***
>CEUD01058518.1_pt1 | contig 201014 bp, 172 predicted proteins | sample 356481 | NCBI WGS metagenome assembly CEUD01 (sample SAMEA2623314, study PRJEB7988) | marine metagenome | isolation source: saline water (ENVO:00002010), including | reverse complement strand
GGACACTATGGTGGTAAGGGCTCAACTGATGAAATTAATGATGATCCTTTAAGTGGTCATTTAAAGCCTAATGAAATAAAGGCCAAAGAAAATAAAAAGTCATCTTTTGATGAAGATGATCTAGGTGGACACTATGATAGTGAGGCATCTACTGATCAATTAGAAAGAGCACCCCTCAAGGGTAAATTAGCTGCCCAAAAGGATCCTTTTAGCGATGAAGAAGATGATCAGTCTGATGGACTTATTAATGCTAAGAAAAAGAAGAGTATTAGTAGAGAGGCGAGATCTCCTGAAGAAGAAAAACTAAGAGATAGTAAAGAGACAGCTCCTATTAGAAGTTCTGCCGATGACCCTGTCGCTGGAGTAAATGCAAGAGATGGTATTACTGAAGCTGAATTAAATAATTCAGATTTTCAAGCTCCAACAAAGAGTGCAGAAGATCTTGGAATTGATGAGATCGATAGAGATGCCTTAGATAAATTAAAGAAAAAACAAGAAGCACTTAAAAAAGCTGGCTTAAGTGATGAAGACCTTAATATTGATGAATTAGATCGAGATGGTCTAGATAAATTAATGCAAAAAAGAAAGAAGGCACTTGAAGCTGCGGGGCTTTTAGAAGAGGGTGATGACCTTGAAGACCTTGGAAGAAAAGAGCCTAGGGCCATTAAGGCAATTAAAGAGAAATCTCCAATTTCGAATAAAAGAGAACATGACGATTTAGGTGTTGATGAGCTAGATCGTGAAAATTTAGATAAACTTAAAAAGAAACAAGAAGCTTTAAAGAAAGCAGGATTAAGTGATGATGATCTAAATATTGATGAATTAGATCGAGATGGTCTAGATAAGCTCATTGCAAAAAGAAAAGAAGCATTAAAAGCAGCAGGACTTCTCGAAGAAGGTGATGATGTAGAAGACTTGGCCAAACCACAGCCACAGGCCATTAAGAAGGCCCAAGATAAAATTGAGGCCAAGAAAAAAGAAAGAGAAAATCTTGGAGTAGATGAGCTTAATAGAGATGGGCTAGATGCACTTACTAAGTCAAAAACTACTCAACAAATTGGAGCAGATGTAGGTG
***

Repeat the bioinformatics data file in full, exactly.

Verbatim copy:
>CEUD01058518.1_pt1 | contig 201014 bp, 172 predicted proteins | sample 356481 | NCBI WGS metagenome assembly CEUD01 (sample SAMEA2623314, study PRJEB7988) | marine metagenome | isolation source: saline water (ENVO:00002010), including | reverse complement strand
GGACACTATGGTGGTAAGGGCTCAACTGATGAAATTAATGATGATCCTTTAAGTGGTCATTTAAAGCCTAATGAAATAAAGGCCAAAGAAAATAAAAAGTCATCTTTTGATGAAGATGATCTAGGTGGACACTATGATAGTGAGGCATCTACTGATCAATTAGAAAGAGCACCCCTCAAGGGTAAATTAGCTGCCCAAAAGGATCCTTTTAGCGATGAAGAAGATGATCAGTCTGATGGACTTATTAATGCTAAGAAAAAGAAGAGTATTAGTAGAGAGGCGAGATCTCCTGAAGAAGAAAAACTAAGAGATAGTAAAGAGACAGCTCCTATTAGAAGTTCTGCCGATGACCCTGTCGCTGGAGTAAATGCAAGAGATGGTATTACTGAAGCTGAATTAAATAATTCAGATTTTCAAGCTCCAACAAAGAGTGCAGAAGATCTTGGAATTGATGAGATCGATAGAGATGCCTTAGATAAATTAAAGAAAAAACAAGAAGCACTTAAAAAAGCTGGCTTAAGTGATGAAGACCTTAATATTGATGAATTAGATCGAGATGGTCTAGATAAATTAATGCAAAAAAGAAAGAAGGCACTTGAAGCTGCGGGGCTTTTAGAAGAGGGTGATGACCTTGAAGACCTTGGAAGAAAAGAGCCTAGGGCCATTAAGGCAATTAAAGAGAAATCTCCAATTTCGAATAAAAGAGAACATGACGATTTAGGTGTTGATGAGCTAGATCGTGAAAATTTAGATAAACTTAAAAAGAAACAAGAAGCTTTAAAGAAAGCAGGATTAAGTGATGATGATCTAAATATTGATGAATTAGATCGAGATGGTCTAGATAAGCTCATTGCAAAAAGAAAAGAAGCATTAAAAGCAGCAGGACTTCTCGAAGAAGGTGATGATGTAGAAGACTTGGCCAAACCACAGCCACAGGCCATTAAGAAGGCCCAAGATAAAATTGAGGCCAAGAAAAAAGAAAGAGAAAATCTTGGAGTAGATGAGCTTAATAGAGATGGGCTAGATGCACTTACTAAGTCAAAAACTACTCAACAAATTGGAGCAGATGTAGGTG